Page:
Over one year has passed since Colombian writer Gabriel García Márquez passed away, leaving behind one of the richest and most beloved literary legacies of the 20th century. Already, different cultural institutions across Latin America and the world have begun to pay homage to the literary figure. In March, a roundtable discussion aired on Spanish television. The program focused on García Márquez’s most celebrated work, One Hundred Years of Solitude, the mythical chronicle of the Buendía dynasty in the fictitious land of Macondo. Watching it, I felt uneasy, if not completely surprised, when one of the commentators boldly declared that “One Hundred Years of Solitude is not about Latin America, it is Latin America.”
The quotation is telling, if not for its particular originality. (For example, similar things have been said of Günter Grass’ masterpiece The Tin Drum: “Grass’ book is not about the 20th century, it is the 20th century.”) What is so fascinating about the panelist’s statement is that it reflects the common, global perception that magical realism, with its normalization of mythology and its mythification of normality, reveals a particularly Latin American way of looking at the world. Moreover, the quotation’s implication that the “essence” of Latin America is to be found in magical realism is not only flawed but also ultimately dangerous.
Two anecdotes make my point clearer. The first one is describe by Alberto Funguet in his prologue to his 1996 anthology “McOndo.” A Latin-American writer (whose name is omitted to respect privacy) is pursuing a master’s degree at the prestigious Iowa Writers’ Workshop. Soon after the writer begins his studies, an editor approaches him and expresses interest in publishing some of his work in the next edition of a journal focused on contemporary Latin American literature. The writer, amazed at his luck, starts to work on a short story. When the writer is happy with the result, he presents his work to his patron of the arts, who rejects it immediately. “Why?” the Latin American writer asks. “Lack of magical realism” replies the editor. The writer, thinking that he has not heard correctly, is about to ask again when the editor settles the debate: “Your texts, my friend, could have been written by a First World writer.”
If globalization requires all of us as around the world to converge and make decisions in accordance with a shared humanity, how might that be possible when we cannot overcome shortsighted portraits of the Other.
The Modern Language Association, or MLA, has recently launched its “Approaches to Teaching World Literature” series, consisting of annotated guides for some of the world’s greatest historical literary masterpieces. Somewhat surprisingly for a “world literature” series, only three out of 133 titles originated in the non-Western world. These three works are Murasaki Shikibu’s The Tale of Genji, Chinua Achebe’s Things Fall Apart and (surprise) Márquez’s One Hundred Years of Solitude. As Mariano Siskind at Harvard has noted, the books that were chosen are considered to be “expressive of the soul and historical experience of their respective cultures:” colonial conflict from Africa, courtly romance from Japan, and the genealogies of magical realism from Latin America. In this way, each culture is “reduced to a essentialized meaning: a traditional Japan that lives on in the West’s imaginary, a tribal Africa that falls victim to the social restructuring of colonialism, and a Latin America forever doomed to political unrest and the premodern identity of private and public domains.” The three works chosen, in the eyes of the West, assemble the heterogeneous experiences of entire cultures into consumable units that fit ordered, superficial perceptions.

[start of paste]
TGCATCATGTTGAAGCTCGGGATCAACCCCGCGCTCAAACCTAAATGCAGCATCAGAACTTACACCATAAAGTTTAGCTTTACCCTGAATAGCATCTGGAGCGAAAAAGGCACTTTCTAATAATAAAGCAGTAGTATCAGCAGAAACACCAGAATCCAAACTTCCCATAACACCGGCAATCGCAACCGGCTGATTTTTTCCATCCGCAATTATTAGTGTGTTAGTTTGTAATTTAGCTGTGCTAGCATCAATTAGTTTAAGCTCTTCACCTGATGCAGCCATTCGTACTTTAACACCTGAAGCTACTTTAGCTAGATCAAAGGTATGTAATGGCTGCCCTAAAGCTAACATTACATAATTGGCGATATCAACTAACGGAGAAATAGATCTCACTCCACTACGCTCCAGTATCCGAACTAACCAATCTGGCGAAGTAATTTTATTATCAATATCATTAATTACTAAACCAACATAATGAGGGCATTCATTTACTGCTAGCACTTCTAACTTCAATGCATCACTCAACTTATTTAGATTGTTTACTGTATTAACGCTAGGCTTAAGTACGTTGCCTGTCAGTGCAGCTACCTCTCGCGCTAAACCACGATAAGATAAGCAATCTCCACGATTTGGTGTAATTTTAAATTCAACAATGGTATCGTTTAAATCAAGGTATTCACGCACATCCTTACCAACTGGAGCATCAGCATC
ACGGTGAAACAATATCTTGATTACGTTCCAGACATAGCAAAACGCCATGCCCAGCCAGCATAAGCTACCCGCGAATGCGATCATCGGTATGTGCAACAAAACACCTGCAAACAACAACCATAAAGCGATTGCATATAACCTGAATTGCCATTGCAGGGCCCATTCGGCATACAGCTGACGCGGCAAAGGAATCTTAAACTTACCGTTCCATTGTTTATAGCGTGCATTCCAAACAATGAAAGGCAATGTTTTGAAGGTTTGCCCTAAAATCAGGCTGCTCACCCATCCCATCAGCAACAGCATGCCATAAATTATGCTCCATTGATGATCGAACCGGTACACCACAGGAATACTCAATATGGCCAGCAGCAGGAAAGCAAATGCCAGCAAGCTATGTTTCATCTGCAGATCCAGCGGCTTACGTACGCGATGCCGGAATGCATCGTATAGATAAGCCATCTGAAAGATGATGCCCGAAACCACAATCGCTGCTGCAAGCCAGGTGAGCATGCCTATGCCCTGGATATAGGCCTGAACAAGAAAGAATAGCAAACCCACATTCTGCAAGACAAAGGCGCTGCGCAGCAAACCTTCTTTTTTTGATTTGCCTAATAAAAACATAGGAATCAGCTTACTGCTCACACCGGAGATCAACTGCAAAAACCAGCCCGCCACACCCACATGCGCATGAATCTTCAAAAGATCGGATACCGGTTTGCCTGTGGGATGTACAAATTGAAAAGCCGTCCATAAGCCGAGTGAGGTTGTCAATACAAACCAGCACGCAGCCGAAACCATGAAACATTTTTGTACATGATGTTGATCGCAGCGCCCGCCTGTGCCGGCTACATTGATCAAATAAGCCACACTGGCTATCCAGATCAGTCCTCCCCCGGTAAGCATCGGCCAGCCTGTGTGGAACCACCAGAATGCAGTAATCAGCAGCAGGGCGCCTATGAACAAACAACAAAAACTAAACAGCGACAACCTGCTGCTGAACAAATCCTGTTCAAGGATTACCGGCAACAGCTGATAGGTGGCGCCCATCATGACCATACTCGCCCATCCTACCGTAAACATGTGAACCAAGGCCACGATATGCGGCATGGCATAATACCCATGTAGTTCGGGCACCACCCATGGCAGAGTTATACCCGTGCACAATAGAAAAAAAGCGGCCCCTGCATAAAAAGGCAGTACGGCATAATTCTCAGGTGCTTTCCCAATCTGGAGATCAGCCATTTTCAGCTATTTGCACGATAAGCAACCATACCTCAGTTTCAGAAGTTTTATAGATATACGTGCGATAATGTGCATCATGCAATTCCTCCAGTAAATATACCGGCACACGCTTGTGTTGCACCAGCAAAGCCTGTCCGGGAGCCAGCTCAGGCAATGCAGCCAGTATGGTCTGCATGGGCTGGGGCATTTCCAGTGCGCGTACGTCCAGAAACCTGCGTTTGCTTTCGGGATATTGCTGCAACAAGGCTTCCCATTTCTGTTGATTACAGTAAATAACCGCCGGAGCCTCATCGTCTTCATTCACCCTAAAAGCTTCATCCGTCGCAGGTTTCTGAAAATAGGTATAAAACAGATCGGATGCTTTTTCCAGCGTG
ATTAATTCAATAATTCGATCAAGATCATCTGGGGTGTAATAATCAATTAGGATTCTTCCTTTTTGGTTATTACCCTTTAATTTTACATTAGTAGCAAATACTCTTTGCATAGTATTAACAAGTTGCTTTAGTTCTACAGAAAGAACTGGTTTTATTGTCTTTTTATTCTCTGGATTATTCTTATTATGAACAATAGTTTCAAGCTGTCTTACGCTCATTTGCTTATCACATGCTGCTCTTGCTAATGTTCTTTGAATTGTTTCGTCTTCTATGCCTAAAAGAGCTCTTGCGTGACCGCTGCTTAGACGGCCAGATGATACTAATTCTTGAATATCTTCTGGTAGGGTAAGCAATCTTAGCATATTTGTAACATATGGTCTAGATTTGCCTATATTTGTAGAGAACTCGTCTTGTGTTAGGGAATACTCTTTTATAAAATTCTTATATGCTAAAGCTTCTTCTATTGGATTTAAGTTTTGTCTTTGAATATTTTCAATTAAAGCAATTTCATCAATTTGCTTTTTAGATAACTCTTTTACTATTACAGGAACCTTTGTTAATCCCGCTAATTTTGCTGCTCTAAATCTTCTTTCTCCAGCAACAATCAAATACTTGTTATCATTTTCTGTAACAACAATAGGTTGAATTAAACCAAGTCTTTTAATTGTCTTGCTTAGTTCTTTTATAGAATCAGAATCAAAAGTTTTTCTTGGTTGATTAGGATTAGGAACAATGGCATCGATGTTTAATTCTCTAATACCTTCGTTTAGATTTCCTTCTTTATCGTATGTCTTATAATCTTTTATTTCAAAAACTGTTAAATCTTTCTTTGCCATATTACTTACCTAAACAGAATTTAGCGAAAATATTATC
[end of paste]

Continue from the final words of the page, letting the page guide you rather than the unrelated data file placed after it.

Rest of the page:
Such an argument is not a criticism of the wonderful work of García Márquez, nor that of Murasaki or Achebe. A writer cannot possibly reflect the totality of the heterogeneous experiences lived by one single individual, let alone by entire cultures. I rather point to our obligation, particularly as readers and more generally as citizens of the world, to recognize the limitations of such depictions and remain wary of generalizations. Last week, El País published an editorial captioned “Macondo is very real,” using Garcia Marquez’ work to criticize the overt display of wealth of an Argentinian politician. I wonder if El Pais would consider publishing an editorial entitled “The nation of Don Quixote” in order to discuss the lasting power of the Catholic Church in Spain.
This is not a trivial problem. How many aspiring, talented writers are shut down before they can begin because their work does not coincide with foreign, reductionist assumptions? If globalization requires all of us as around the world to converge and make decisions in accordance with a shared humanity, how might that be possible when we cannot overcome shortsighted portraits of the Other?
We should celebrate García Márquez’s work, but we should not ascribe the quality of his writing to privileged proximity to a supposedly true Latin American essence. As Alberto Funget has declared, Latin America might be emblematic of lofty magical realism but it is also “the urban, the hybrid, street pollution, and boleros.” Latin America might be the rural sagas of García Máqruez, but it is also the urban neurosis of Bolaño and the literary labyrinths of Borges. Finally, if we move beyond our understanding of Latin America and other cultures as timeless and monolithic myths, we might gain a better sense not only of their nature, but also of our own selves and of the ways in which we fit into a globalized world.